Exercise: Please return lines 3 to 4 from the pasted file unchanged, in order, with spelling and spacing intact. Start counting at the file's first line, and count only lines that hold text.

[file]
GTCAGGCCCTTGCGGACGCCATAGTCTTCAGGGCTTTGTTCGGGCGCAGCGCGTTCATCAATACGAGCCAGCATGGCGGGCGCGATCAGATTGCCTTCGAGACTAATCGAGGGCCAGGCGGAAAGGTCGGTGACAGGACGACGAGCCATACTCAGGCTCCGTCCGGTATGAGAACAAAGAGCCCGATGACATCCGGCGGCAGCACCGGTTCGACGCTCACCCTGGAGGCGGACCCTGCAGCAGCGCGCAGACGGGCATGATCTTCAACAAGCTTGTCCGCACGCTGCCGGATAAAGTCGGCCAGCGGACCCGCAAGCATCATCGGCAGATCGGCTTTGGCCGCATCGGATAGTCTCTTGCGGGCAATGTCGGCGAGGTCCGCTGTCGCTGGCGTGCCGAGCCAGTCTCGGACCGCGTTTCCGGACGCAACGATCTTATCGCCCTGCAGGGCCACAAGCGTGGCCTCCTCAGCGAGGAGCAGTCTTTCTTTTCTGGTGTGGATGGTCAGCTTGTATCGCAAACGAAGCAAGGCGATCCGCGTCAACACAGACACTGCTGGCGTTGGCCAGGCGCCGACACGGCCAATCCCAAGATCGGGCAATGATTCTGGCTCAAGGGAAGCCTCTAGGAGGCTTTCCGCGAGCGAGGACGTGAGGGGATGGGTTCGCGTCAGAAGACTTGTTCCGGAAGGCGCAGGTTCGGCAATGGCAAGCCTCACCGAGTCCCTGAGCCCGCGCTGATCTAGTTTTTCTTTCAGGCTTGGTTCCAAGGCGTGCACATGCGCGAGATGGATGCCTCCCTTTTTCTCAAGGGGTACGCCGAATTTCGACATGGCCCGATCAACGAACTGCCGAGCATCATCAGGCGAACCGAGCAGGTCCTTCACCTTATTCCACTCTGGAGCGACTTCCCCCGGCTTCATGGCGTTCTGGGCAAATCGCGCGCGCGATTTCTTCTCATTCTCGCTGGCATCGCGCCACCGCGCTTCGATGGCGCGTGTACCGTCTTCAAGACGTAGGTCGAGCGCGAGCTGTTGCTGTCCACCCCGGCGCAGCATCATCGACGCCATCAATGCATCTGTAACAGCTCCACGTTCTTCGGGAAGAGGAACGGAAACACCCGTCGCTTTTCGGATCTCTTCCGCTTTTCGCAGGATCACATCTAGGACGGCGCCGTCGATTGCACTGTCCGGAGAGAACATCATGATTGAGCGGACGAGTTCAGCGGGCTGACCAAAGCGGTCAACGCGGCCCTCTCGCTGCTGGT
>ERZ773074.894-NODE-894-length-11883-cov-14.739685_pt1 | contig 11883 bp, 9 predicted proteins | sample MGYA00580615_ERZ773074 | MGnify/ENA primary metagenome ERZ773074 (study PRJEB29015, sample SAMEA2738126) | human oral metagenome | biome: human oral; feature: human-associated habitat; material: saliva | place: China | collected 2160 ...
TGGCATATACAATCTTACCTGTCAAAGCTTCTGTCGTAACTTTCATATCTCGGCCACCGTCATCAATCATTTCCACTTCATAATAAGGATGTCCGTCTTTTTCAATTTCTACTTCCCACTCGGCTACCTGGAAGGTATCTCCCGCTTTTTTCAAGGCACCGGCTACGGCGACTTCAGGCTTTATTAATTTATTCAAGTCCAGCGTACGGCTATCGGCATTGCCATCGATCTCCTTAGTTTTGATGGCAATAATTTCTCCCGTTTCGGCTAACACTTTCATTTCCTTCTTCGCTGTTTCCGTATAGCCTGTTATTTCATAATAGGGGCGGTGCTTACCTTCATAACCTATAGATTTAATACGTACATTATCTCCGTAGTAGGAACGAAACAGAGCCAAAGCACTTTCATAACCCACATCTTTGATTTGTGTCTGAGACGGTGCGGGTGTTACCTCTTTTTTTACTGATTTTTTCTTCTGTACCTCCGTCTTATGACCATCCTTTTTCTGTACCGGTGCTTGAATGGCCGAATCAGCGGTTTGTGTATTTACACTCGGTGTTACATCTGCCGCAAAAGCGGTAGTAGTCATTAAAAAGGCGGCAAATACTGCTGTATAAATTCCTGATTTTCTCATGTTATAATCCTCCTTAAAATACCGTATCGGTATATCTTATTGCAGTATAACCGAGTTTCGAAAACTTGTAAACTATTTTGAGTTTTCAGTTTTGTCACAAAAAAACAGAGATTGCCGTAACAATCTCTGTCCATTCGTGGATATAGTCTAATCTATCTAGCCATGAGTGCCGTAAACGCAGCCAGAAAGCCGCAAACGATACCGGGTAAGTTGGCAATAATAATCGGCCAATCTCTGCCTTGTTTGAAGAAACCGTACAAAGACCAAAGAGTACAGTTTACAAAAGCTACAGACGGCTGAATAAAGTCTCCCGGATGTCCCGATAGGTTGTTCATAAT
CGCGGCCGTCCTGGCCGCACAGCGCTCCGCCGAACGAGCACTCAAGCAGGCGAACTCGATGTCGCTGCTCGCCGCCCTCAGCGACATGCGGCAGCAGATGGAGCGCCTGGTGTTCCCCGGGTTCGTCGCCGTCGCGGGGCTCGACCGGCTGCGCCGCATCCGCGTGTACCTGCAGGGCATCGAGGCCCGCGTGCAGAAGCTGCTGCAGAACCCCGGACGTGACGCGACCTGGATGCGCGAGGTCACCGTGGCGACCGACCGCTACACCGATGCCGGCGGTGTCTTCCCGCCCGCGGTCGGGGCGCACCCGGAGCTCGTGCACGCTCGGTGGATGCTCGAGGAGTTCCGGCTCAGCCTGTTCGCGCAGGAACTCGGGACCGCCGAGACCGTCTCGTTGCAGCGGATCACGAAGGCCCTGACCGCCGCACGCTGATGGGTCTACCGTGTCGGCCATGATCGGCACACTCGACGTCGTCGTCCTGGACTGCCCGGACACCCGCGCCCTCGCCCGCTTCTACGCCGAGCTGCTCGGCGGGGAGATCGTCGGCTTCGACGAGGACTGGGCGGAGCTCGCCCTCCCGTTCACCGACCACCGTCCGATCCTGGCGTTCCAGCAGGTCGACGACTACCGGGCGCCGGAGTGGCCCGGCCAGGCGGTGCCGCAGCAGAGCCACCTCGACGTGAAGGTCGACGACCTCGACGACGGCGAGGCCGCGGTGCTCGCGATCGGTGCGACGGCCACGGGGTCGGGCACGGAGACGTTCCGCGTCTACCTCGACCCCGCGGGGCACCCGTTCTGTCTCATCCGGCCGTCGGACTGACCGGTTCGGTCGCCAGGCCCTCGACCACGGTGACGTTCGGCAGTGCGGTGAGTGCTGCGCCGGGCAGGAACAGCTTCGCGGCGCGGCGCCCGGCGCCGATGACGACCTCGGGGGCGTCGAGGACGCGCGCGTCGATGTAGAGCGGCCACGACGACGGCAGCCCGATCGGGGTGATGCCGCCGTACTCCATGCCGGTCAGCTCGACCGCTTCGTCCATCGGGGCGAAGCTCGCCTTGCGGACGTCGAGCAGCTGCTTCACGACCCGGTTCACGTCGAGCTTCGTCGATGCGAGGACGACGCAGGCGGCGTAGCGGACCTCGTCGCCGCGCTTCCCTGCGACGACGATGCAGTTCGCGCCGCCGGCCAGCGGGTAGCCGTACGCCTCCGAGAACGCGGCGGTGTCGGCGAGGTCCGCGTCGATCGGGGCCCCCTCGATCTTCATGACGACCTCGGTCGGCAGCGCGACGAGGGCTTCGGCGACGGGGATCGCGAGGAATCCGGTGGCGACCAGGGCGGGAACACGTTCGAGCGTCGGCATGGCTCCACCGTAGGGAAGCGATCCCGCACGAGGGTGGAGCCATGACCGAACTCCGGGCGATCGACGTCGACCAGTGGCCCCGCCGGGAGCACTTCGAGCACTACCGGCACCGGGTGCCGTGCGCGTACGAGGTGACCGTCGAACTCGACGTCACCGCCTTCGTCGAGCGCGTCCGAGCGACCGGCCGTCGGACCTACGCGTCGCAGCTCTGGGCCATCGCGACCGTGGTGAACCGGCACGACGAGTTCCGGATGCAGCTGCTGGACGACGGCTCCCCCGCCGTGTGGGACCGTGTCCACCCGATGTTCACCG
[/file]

TGGCATATACAATCTTACCTGTCAAAGCTTCTGTCGTAACTTTCATATCTCGGCCACCGTCATCAATCATTTCCACTTCATAATAAGGATGTCCGTCTTTTTCAATTTCTACTTCCCACTCGGCTACCTGGAAGGTATCTCCCGCTTTTTTCAAGGCACCGGCTACGGCGACTTCAGGCTTTATTAATTTATTCAAGTCCAGCGTACGGCTATCGGCATTGCCATCGATCTCCTTAGTTTTGATGGCAATAATTTCTCCCGTTTCGGCTAACACTTTCATTTCCTTCTTCGCTGTTTCCGTATAGCCTGTTATTTCATAATAGGGGCGGTGCTTACCTTCATAACCTATAGATTTAATACGTACATTATCTCCGTAGTAGGAACGAAACAGAGCCAAAGCACTTTCATAACCCACATCTTTGATTTGTGTCTGAGACGGTGCGGGTGTTACCTCTTTTTTTACTGATTTTTTCTTCTGTACCTCCGTCTTATGACCATCCTTTTTCTGTACCGGTGCTTGAATGGCCGAATCAGCGGTTTGTGTATTTACACTCGGTGTTACATCTGCCGCAAAAGCGGTAGTAGTCATTAAAAAGGCGGCAAATACTGCTGTATAAATTCCTGATTTTCTCATGTTATAATCCTCCTTAAAATACCGTATCGGTATATCTTATTGCAGTATAACCGAGTTTCGAAAACTTGTAAACTATTTTGAGTTTTCAGTTTTGTCACAAAAAAACAGAGATTGCCGTAACAATCTCTGTCCATTCGTGGATATAGTCTAATCTATCTAGCCATGAGTGCCGTAAACGCAGCCAGAAAGCCGCAAACGATACCGGGTAAGTTGGCAATAATAATCGGCCAATCTCTGCCTTGTTTGAAGAAACCGTACAAAGACCAAAGAGTACAGTTTACAAAAGCTACAGACGGCTGAATAAAGTCTCCCGGATGTCCCGATAGGTTGTTCATAAT
CGCGGCCGTCCTGGCCGCACAGCGCTCCGCCGAACGAGCACTCAAGCAGGCGAACTCGATGTCGCTGCTCGCCGCCCTCAGCGACATGCGGCAGCAGATGGAGCGCCTGGTGTTCCCCGGGTTCGTCGCCGTCGCGGGGCTCGACCGGCTGCGCCGCATCCGCGTGTACCTGCAGGGCATCGAGGCCCGCGTGCAGAAGCTGCTGCAGAACCCCGGACGTGACGCGACCTGGATGCGCGAGGTCACCGTGGCGACCGACCGCTACACCGATGCCGGCGGTGTCTTCCCGCCCGCGGTCGGGGCGCACCCGGAGCTCGTGCACGCTCGGTGGATGCTCGAGGAGTTCCGGCTCAGCCTGTTCGCGCAGGAACTCGGGACCGCCGAGACCGTCTCGTTGCAGCGGATCACGAAGGCCCTGACCGCCGCACGCTGATGGGTCTACCGTGTCGGCCATGATCGGCACACTCGACGTCGTCGTCCTGGACTGCCCGGACACCCGCGCCCTCGCCCGCTTCTACGCCGAGCTGCTCGGCGGGGAGATCGTCGGCTTCGACGAGGACTGGGCGGAGCTCGCCCTCCCGTTCACCGACCACCGTCCGATCCTGGCGTTCCAGCAGGTCGACGACTACCGGGCGCCGGAGTGGCCCGGCCAGGCGGTGCCGCAGCAGAGCCACCTCGACGTGAAGGTCGACGACCTCGACGACGGCGAGGCCGCGGTGCTCGCGATCGGTGCGACGGCCACGGGGTCGGGCACGGAGACGTTCCGCGTCTACCTCGACCCCGCGGGGCACCCGTTCTGTCTCATCCGGCCGTCGGACTGACCGGTTCGGTCGCCAGGCCCTCGACCACGGTGACGTTCGGCAGTGCGGTGAGTGCTGCGCCGGGCAGGAACAGCTTCGCGGCGCGGCGCCCGGCGCCGATGACGACCTCGGGGGCGTCGAGGACGCGCGCGTCGATGTAGAGCGGCCACGACGACGGCAGCCCGATCGGGGTGATGCCGCCGTACTCCATGCCGGTCAGCTCGACCGCTTCGTCCATCGGGGCGAAGCTCGCCTTGCGGACGTCGAGCAGCTGCTTCACGACCCGGTTCACGTCGAGCTTCGTCGATGCGAGGACGACGCAGGCGGCGTAGCGGACCTCGTCGCCGCGCTTCCCTGCGACGACGATGCAGTTCGCGCCGCCGGCCAGCGGGTAGCCGTACGCCTCCGAGAACGCGGCGGTGTCGGCGAGGTCCGCGTCGATCGGGGCCCCCTCGATCTTCATGACGACCTCGGTCGGCAGCGCGACGAGGGCTTCGGCGACGGGGATCGCGAGGAATCCGGTGGCGACCAGGGCGGGAACACGTTCGAGCGTCGGCATGGCTCCACCGTAGGGAAGCGATCCCGCACGAGGGTGGAGCCATGACCGAACTCCGGGCGATCGACGTCGACCAGTGGCCCCGCCGGGAGCACTTCGAGCACTACCGGCACCGGGTGCCGTGCGCGTACGAGGTGACCGTCGAACTCGACGTCACCGCCTTCGTCGAGCGCGTCCGAGCGACCGGCCGTCGGACCTACGCGTCGCAGCTCTGGGCCATCGCGACCGTGGTGAACCGGCACGACGAGTTCCGGATGCAGCTGCTGGACGACGGCTCCCCCGCCGTGTGGGACCGTGTCCACCCGATGTTCACCG